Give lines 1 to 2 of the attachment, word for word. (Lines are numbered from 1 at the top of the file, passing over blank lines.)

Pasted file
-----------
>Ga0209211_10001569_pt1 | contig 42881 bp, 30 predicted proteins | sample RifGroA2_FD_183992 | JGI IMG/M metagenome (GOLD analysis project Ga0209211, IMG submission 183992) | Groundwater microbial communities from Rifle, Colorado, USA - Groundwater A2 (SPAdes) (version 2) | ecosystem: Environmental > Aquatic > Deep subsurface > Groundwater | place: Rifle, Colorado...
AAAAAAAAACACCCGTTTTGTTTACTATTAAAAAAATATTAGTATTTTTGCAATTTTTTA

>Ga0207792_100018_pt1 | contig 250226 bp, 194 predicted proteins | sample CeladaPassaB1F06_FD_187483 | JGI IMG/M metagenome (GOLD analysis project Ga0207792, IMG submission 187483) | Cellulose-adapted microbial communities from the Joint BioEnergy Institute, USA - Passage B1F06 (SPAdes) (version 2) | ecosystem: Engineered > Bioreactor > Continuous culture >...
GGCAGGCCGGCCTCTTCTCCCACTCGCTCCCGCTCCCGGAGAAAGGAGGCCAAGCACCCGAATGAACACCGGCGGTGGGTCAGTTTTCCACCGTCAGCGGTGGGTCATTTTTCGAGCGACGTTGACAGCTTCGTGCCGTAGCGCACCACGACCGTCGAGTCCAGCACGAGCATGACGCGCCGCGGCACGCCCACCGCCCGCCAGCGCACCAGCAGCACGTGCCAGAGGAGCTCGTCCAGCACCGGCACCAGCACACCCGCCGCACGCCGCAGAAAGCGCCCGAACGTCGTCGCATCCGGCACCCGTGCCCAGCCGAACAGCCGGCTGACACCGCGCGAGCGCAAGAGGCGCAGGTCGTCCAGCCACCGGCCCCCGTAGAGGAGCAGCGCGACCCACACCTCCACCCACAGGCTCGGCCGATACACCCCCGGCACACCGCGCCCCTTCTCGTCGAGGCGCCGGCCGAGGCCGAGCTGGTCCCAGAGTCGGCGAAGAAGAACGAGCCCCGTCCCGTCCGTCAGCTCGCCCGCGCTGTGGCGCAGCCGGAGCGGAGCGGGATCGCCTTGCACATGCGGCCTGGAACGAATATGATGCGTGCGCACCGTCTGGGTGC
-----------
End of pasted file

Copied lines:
>Ga0209211_10001569_pt1 | contig 42881 bp, 30 predicted proteins | sample RifGroA2_FD_183992 | JGI IMG/M metagenome (GOLD analysis project Ga0209211, IMG submission 183992) | Groundwater microbial communities from Rifle, Colorado, USA - Groundwater A2 (SPAdes) (version 2) | ecosystem: Environmental > Aquatic > Deep subsurface > Groundwater | place: Rifle, Colorado...
AAAAAAAAACACCCGTTTTGTTTACTATTAAAAAAATATTAGTATTTTTGCAATTTTTTA